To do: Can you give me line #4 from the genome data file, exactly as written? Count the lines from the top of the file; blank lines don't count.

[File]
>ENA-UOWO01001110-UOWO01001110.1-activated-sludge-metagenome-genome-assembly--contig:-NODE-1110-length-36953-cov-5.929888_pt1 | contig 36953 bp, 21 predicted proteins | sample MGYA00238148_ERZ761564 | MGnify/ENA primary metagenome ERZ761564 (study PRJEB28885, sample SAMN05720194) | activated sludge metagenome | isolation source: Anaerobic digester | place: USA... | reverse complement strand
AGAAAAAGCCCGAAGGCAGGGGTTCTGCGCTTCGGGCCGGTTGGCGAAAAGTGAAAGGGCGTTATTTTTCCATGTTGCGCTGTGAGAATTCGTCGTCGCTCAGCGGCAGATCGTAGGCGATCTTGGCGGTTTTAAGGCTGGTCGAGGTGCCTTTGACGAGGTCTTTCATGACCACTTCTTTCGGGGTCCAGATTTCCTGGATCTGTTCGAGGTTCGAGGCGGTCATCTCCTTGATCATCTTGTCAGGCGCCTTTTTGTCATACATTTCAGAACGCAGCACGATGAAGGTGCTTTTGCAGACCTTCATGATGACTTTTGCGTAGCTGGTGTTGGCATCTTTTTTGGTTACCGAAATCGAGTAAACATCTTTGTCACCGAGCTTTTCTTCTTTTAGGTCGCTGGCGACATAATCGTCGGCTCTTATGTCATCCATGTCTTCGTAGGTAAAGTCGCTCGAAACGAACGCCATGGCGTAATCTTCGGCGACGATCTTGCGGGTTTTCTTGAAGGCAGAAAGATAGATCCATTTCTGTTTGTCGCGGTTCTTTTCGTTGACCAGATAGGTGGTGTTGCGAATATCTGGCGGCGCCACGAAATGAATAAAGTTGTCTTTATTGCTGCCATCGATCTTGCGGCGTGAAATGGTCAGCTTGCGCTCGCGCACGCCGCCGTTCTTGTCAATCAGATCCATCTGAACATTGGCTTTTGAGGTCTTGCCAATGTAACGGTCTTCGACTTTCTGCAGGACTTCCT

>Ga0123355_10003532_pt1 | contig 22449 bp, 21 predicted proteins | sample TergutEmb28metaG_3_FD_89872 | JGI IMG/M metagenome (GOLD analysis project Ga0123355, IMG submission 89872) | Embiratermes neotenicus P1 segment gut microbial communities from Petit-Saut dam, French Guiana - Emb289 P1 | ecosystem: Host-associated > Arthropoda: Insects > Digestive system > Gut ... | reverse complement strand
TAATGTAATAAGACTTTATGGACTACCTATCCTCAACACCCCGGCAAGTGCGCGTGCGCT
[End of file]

TAATGTAATAAGACTTTATGGACTACCTATCCTCAACACCCCGGCAAGTGCGCGTGCGCT